Possible causes:

  • Insufficient lighting, or light source too far from your seedlings

  • Fertilizer burn from adding too much fertilizer, which can damage plants root system

  • Excessive watering

  • Nutrient deficiency – check the growing medium you are using to find out if nutrients are supplied in the mix. Some have tiny amounts to just get seedlings going, which means you then have to supply the rest until planted out in the garden.

  • Overcrowding of seedlings. Be sure to thin your seedlings to prevent this.

  • Temperatures too high.  Most seeds like a soil temperature of around 65°-75°.

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5. When transplanting you see poorly developed root systems

Possible causes:

  • Poor drainage

  • Low soil fertility

  • Damage from fertilizer salts, a.k.a. ‘fertilizer burn’, by adding too much fertilizer

  • Low soil temperatures. Most seeds like a soil temperature of around 65°-75°.

  • Compacted soil (lack of air space in growing medium), which can arise from over watering and poor drainage.

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6. Moss or mold is growing on your medium

Possible Causes:

  • Lack of air circulation. Set a fan up to move air around your plants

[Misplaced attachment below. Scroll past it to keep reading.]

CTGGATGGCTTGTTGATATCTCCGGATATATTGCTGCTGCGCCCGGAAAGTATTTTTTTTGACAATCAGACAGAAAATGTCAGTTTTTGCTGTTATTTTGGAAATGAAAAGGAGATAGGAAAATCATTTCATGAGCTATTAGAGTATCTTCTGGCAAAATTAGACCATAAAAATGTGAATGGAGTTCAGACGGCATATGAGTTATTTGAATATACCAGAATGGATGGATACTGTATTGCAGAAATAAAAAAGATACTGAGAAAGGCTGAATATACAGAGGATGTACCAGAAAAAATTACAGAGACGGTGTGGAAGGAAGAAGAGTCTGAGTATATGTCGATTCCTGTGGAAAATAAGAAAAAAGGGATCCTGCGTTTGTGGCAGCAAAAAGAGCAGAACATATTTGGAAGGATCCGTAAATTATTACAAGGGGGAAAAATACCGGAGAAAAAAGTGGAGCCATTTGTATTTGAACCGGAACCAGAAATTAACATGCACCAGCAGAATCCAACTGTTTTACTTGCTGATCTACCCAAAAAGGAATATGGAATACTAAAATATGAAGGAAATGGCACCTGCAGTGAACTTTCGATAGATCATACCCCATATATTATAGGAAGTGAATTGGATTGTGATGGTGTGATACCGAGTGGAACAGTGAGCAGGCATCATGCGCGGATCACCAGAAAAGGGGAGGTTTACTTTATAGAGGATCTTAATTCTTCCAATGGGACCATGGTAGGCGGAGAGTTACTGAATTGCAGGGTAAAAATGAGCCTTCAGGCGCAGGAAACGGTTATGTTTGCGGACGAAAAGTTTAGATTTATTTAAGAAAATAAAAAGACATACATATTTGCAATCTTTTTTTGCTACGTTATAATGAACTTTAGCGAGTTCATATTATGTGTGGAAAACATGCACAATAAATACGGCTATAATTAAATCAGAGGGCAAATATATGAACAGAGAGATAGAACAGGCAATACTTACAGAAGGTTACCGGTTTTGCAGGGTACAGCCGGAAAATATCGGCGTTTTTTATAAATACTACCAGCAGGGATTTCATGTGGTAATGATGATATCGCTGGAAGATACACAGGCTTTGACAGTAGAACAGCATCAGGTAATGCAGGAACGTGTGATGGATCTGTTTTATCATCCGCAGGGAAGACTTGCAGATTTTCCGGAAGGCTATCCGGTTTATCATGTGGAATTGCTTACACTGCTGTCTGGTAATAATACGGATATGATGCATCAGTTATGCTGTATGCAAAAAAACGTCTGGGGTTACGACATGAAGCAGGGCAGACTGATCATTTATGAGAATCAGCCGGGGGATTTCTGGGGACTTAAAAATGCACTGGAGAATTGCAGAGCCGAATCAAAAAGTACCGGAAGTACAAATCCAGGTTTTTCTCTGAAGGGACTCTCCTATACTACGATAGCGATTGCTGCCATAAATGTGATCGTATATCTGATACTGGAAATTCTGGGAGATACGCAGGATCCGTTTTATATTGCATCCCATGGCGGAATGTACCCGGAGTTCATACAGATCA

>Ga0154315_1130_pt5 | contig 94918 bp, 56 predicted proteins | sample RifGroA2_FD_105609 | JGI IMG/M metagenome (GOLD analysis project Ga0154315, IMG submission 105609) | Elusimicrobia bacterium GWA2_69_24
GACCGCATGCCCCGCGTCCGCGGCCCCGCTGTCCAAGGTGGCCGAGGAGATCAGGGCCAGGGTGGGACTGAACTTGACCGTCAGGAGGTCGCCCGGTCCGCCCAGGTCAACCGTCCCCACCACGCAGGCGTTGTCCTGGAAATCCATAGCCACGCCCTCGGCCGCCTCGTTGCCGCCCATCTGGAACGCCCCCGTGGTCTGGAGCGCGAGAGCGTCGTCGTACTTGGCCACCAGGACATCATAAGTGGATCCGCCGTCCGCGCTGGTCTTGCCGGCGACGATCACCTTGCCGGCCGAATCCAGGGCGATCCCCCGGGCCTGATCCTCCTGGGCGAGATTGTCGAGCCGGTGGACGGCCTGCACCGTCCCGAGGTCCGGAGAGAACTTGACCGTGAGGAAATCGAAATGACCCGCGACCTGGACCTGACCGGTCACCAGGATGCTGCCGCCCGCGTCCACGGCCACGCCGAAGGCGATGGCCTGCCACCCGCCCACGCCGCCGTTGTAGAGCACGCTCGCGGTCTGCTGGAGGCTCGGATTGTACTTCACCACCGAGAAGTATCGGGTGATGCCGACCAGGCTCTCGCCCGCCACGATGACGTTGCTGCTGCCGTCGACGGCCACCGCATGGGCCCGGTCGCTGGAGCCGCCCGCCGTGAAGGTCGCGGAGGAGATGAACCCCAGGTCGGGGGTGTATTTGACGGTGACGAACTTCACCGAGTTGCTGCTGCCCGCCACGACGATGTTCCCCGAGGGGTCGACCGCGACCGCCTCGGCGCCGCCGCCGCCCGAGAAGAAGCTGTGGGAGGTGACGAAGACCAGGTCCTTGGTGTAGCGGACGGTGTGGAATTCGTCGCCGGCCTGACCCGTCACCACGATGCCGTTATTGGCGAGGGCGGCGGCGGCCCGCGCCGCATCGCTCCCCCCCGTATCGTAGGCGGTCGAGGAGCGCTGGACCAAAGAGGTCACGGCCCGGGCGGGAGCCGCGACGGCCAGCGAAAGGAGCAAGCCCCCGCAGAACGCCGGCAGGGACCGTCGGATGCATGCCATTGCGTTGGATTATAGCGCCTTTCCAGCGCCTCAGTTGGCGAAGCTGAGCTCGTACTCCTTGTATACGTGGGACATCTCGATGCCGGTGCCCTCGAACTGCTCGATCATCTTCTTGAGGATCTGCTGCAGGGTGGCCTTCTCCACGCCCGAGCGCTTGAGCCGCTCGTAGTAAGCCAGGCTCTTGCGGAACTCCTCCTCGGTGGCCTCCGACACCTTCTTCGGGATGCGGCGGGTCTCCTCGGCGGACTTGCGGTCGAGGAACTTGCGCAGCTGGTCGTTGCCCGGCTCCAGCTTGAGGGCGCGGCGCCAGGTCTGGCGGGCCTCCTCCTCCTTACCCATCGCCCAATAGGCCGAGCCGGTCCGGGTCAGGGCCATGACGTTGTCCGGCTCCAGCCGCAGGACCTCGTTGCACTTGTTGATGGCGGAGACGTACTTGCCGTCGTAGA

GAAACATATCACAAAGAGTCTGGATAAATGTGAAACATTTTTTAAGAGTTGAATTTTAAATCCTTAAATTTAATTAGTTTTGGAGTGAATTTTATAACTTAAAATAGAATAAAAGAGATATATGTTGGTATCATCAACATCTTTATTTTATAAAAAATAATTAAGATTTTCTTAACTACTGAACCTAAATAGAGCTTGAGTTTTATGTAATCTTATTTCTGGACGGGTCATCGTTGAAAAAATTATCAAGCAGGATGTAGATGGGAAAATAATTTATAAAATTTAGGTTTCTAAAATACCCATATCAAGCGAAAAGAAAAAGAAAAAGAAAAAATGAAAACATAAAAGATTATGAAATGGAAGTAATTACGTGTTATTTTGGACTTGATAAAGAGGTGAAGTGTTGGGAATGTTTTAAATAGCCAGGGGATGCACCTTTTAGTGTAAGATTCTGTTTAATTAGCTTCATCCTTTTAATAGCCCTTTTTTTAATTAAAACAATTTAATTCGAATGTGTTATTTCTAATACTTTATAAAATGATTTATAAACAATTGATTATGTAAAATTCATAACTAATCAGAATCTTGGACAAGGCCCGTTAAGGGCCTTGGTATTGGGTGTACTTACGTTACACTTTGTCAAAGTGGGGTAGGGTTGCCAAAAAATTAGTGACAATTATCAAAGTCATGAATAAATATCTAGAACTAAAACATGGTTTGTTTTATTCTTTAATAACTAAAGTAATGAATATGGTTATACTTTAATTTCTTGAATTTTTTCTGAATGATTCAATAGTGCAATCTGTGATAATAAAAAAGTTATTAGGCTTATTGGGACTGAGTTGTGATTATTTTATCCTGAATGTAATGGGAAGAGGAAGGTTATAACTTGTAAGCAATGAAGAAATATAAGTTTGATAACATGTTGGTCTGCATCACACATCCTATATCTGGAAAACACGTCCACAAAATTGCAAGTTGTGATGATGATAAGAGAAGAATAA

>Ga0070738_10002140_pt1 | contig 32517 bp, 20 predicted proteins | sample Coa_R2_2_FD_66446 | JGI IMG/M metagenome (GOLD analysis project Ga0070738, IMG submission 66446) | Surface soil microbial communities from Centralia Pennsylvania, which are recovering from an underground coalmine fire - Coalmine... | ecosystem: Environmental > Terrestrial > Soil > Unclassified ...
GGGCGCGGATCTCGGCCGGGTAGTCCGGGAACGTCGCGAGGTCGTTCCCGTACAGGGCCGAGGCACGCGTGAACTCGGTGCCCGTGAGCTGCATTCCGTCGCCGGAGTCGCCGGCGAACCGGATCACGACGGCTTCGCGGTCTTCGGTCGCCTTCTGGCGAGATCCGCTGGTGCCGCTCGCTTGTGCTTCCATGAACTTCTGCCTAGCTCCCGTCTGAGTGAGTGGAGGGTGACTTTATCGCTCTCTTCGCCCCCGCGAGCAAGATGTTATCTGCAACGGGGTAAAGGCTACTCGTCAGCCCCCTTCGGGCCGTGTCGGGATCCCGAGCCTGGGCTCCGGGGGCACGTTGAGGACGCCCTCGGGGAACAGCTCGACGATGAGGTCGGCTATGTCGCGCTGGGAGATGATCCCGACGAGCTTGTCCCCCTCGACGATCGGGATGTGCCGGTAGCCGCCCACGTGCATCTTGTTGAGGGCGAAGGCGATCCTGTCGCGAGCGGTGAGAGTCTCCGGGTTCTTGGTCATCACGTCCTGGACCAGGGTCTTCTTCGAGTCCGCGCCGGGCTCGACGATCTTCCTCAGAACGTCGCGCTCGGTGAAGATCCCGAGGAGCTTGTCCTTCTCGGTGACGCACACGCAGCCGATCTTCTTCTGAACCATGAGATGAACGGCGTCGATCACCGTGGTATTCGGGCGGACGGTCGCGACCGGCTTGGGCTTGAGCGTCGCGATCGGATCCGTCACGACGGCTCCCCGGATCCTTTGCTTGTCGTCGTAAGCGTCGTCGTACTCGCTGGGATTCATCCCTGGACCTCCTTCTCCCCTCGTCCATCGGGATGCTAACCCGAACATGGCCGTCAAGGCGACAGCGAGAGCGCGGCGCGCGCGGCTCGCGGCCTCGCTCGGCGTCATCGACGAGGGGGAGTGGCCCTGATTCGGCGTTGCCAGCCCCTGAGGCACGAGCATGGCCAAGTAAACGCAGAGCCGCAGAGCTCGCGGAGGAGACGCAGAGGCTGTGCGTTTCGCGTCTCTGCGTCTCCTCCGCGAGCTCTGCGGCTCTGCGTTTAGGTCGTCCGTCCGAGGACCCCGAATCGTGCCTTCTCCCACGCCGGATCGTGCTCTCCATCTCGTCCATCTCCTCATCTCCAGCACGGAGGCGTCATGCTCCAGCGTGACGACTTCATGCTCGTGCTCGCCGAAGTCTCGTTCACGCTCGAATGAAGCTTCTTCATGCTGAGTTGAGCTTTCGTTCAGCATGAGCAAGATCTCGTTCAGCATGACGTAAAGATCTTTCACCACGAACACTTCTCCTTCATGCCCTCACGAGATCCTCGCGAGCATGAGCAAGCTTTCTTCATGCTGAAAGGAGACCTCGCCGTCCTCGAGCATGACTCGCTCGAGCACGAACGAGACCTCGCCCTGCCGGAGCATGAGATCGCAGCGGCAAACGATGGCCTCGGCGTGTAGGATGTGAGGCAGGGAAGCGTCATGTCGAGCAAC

• Excessive moisture. If the soil remains consistently wet, it can rot the roots and prevent the seed from taking in water. It may look like your seed needs water, but in actuality it needs anything but! Make sure to test the moisture of your soil by feeling with your fingers. Soil should be moist but not soaked.

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Here’s a short message of encouragement from our master gardener, Jaci!:

“As a gardener, I know how it can be discouraging it can be when some seedlings fail or don’t look perfect. Try not to dwell on it too long; just take the opportunity to gain some knowledge on the possible underlying causes so you can be successful in the seasons ahead. I have been gardening for nearly 20 years, and each year still brings new learning experiences for me.”

Some quick tips for making sure your seedlings flourish!

  • Once your seedlings have 2-3 sets of leaves, the most important thing to do at this point is to supplement them with nutrients! Most seed starting mixes very little nutrition, if any at all. We suggest using ¼ to ½ strength liquid fish/seaweed fertilizer every other watering for your seedlings to be at their happiest!
  • Using a soilless seed starting mix to start seeds is very important. Soilless seed starting mix is light, fluffy, and perfect for your seedlings to grow strong, sturdy roots! Garden soil or potting soil is often far too heavy and lacking in drainage, making it hard on the delicate root systems of the young seedlings.

What are your favorite tips and tricks for seed starting? Share in the comments section!

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4 thoughts on “What’s Wrong with My Seedlings? – Pinetree Garden Seeds

  1. I find the most important things for young seedlings are: sanitation sanitation sanitation! New or very clean containers and fresh soil less potting mix!
    Good light.
    Good air circulation.
    Weak fertilizer once the plants have a few sets of true leaves